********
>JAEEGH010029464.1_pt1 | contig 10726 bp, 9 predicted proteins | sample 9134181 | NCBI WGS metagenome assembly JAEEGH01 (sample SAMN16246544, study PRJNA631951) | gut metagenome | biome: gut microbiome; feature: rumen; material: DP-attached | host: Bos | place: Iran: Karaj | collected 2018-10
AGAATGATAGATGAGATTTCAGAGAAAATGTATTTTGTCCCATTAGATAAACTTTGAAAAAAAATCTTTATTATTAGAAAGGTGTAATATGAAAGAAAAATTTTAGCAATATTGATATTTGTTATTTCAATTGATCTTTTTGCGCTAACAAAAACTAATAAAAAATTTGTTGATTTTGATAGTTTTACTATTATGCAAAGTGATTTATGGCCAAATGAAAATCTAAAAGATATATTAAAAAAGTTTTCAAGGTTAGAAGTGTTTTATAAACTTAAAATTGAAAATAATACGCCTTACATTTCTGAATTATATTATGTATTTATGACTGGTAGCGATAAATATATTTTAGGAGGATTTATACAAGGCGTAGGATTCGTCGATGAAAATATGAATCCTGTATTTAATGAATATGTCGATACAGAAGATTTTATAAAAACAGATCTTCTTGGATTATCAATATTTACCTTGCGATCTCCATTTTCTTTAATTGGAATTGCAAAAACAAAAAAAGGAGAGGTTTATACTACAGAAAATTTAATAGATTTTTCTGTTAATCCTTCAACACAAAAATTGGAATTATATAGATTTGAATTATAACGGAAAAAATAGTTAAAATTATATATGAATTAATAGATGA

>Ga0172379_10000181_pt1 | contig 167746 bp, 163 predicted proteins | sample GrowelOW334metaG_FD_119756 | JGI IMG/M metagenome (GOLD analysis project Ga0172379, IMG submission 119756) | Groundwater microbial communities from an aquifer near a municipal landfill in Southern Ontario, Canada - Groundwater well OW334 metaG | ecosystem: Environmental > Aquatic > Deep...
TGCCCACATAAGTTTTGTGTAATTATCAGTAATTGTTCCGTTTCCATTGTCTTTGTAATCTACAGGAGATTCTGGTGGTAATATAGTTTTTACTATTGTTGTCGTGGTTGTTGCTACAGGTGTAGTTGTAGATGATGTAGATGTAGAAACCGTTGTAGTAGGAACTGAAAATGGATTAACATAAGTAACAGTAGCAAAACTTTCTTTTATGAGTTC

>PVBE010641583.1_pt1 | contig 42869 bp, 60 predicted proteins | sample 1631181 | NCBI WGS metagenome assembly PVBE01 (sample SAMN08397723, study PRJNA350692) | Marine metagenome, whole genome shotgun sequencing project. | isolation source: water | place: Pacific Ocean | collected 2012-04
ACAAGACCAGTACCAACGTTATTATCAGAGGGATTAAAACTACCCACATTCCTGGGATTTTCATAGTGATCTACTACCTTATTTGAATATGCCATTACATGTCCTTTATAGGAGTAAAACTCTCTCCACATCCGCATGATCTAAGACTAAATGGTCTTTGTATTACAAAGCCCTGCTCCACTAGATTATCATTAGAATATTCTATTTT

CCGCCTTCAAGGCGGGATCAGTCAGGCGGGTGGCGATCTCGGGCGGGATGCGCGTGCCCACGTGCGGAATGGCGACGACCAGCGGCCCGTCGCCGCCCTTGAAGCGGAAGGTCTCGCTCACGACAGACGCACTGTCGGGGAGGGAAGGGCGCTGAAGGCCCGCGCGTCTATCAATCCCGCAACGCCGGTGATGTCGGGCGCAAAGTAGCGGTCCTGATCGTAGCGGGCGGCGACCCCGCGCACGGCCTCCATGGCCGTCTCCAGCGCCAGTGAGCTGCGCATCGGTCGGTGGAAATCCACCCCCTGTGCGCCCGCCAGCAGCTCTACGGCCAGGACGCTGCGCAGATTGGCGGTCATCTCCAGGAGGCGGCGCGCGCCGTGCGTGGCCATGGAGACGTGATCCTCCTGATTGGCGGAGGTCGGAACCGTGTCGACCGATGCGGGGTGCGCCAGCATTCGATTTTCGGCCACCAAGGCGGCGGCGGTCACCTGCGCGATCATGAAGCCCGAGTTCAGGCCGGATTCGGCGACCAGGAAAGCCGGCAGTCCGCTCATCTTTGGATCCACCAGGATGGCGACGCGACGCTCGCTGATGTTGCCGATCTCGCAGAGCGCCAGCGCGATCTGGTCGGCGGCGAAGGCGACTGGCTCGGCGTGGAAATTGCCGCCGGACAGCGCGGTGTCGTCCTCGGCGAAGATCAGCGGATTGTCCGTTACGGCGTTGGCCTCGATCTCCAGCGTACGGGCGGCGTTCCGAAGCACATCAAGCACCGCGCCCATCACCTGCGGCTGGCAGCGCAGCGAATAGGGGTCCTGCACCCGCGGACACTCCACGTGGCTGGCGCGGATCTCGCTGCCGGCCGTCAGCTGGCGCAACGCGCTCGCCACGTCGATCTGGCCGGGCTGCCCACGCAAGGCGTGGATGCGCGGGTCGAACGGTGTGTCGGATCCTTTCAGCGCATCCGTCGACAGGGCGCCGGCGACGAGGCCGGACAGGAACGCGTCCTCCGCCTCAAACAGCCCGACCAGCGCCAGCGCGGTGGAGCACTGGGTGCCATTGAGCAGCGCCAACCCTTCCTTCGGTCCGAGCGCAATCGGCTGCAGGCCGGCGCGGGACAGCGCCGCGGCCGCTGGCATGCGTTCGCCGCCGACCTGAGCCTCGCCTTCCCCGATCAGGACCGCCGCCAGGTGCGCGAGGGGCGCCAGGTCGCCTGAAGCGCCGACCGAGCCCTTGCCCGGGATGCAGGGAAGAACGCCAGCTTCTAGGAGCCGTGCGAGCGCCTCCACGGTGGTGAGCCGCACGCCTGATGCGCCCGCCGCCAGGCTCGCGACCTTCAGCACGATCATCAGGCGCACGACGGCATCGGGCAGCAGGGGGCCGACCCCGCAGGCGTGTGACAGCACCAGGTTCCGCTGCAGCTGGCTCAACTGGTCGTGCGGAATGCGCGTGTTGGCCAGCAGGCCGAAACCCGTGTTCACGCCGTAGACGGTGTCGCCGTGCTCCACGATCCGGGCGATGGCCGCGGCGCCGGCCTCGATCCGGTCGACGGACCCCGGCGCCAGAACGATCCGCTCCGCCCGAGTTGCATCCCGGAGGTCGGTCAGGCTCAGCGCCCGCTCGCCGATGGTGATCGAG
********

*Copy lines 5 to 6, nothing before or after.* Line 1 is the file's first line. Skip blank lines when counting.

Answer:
>PVBE010641583.1_pt1 | contig 42869 bp, 60 predicted proteins | sample 1631181 | NCBI WGS metagenome assembly PVBE01 (sample SAMN08397723, study PRJNA350692) | Marine metagenome, whole genome shotgun sequencing project. | isolation source: water | place: Pacific Ocean | collected 2012-04
ACAAGACCAGTACCAACGTTATTATCAGAGGGATTAAAACTACCCACATTCCTGGGATTTTCATAGTGATCTACTACCTTATTTGAATATGCCATTACATGTCCTTTATAGGAGTAAAACTCTCTCCACATCCGCATGATCTAAGACTAAATGGTCTTTGTATTACAAAGCCCTGCTCCACTAGATTATCATTAGAATATTCTATTTT